A reader has shared this observation about one part of Dr. Smith’s story:
I have a comment that you may find useful regarding the concern you express about the creation of light before the sun.
In my more recent reading, or at least since I took an interest in cosmology, I’ve taken a decidedly universal view of the creation account. That is, I see it as an account that refers to the creation of the Universe and not merely the Earth. In this view, the most resoundingly impressive statement is God’s very first act of creation, in which he creates light. I don’t see this as the creation of the light that strikes Earth, but rather as the creation of light itself—that is, photons—as well as the electrodynamic laws underpinning it that allow for a self-propagating electromagnetic wave.
In this context, the formlessness and void of the Universe before God’s creative work takes on a whole new depth. God did not merely create the Sun and the Earth, but created also the “form” of the Universe—previously without form, in addition to being empty—that allowed the Sun to create light and allowed light to travel to the Earth, and which allowed the Sun to hold the Earth through the force of gravitation. This is also the glorious power that I see in Jesus’ statement in his teaching on the Sabbath in John 5, where he says that His Father is always at His work. Indeed He is, as he sustains the physical laws as part of His perfect lordship of the Universe.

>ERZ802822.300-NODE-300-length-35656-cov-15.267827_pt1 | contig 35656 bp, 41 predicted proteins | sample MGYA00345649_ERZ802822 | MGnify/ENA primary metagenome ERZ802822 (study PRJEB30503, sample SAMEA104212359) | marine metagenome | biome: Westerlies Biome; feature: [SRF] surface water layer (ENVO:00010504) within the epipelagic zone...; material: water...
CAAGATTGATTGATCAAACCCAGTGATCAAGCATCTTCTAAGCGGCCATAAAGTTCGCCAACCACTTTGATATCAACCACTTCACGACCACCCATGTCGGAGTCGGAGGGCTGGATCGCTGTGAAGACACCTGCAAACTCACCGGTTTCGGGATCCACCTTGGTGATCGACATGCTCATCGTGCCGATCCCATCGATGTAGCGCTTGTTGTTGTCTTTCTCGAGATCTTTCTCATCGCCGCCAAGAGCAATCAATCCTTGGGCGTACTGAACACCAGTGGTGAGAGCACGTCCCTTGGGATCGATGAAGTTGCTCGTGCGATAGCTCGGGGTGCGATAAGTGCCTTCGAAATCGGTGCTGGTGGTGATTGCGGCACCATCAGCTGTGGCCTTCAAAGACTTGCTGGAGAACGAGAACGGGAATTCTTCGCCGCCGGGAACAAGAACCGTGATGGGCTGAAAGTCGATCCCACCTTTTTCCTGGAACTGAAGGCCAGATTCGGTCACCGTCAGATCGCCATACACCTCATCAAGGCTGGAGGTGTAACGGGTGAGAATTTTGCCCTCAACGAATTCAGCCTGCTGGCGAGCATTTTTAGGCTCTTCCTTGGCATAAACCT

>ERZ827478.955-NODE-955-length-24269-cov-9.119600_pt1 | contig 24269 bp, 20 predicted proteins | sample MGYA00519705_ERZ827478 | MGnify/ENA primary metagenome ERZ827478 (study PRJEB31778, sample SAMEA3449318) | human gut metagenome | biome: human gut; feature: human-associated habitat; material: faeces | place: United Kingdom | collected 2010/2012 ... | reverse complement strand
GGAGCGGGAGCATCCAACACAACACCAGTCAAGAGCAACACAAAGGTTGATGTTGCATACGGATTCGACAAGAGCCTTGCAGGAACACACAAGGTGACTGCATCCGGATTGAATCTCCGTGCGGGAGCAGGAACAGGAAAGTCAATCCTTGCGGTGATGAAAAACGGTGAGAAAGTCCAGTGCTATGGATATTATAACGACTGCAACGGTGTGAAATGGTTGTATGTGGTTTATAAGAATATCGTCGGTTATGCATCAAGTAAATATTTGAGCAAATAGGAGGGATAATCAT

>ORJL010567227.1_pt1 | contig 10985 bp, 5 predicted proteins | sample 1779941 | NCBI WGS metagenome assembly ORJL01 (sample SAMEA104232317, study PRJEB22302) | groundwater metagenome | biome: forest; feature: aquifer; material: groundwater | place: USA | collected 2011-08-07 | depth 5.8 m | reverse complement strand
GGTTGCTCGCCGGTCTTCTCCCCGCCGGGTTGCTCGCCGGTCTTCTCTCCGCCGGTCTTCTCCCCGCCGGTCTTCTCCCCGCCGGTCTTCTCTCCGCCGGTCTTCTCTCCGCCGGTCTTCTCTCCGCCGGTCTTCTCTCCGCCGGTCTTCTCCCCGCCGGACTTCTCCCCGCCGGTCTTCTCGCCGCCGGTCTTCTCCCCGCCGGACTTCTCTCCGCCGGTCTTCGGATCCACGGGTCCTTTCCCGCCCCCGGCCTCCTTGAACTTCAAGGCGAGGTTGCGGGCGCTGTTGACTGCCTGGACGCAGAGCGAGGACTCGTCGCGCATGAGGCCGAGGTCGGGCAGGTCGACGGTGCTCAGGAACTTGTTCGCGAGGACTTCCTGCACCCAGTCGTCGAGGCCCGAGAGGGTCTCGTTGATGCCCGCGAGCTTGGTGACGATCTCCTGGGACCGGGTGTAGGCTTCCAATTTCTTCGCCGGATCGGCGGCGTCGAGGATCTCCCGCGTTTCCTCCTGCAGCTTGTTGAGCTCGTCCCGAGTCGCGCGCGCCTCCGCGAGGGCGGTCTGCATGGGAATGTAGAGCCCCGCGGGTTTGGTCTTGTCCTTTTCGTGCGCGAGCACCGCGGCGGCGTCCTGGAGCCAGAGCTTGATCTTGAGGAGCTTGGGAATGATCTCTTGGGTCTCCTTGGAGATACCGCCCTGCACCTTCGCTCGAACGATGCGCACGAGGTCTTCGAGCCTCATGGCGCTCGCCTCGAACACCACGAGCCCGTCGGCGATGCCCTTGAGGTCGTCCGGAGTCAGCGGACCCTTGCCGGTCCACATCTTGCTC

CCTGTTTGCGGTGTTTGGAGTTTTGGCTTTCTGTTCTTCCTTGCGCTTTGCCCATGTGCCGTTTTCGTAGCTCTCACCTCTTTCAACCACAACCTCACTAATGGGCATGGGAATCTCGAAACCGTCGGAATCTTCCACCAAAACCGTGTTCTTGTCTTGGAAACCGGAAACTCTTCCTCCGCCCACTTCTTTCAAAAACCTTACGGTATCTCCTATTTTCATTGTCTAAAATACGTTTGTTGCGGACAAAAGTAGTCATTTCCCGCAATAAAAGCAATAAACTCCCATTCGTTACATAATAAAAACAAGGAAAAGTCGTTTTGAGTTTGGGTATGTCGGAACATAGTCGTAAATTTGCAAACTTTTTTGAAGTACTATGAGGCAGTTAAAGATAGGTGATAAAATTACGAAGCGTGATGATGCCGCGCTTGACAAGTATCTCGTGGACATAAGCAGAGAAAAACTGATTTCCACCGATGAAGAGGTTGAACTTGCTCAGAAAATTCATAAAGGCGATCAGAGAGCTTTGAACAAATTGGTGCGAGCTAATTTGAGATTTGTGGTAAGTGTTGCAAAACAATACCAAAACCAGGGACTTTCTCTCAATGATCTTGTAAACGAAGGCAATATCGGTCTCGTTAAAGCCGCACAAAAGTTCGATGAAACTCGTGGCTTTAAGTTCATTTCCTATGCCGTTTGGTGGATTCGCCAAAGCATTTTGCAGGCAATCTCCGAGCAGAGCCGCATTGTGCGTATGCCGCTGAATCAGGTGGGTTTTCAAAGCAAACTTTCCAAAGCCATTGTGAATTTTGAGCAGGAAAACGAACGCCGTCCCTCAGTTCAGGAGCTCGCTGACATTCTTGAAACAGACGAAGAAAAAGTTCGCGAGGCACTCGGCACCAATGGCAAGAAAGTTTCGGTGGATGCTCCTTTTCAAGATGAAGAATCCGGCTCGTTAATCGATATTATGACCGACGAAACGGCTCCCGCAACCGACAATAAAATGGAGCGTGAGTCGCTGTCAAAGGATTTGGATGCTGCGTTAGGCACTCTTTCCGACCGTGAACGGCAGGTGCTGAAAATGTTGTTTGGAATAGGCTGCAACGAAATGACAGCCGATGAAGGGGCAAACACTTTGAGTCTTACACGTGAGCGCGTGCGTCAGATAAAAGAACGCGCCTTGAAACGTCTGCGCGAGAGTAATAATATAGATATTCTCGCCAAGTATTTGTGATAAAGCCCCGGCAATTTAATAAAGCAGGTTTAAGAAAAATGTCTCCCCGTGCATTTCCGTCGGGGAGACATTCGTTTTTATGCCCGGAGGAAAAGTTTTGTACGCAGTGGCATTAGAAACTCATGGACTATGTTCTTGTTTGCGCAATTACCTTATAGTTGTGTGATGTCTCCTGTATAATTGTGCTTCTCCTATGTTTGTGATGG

Dr. Smith replies:
Thank you very much for sharing your perspective on this. I think your understanding and interpretation of the creation of light before the Sun is certainly one of the positions that can validly be held about the Genesis account. But it does assume that the writer was allowed at least to describe things that would have been beyond the view of an earthbound observer, not to mention far beyond anything he could have understood meaningfully a thousand years or more B.C. So we have to ask whether God was simply using the Genesis writer to record words that would only be meaningful later, which raises questions about the “fully human and fully divine” nature of the Bible, or whether the writer thought the words meant something else, and humanity has only been in a position to recognize their real meaning and import in recent decades, which would raise similar questions.
That’s why I consider the account to have been written instead from an observational perspective by an earthbound observer and to say things that would have been meaningful at that time. From such a perspective, there really is light in the sky before the sun becomes visible, and the conclusion can be drawn that light creates a realm—day—in which the sun is the most conspicuous resident.
Nevertheless, I appreciate you sharing your perspective on the Genesis creation account. I think it’s very valuable for each of us to put our understandings and interpretations in conversation with those of others. Thank you!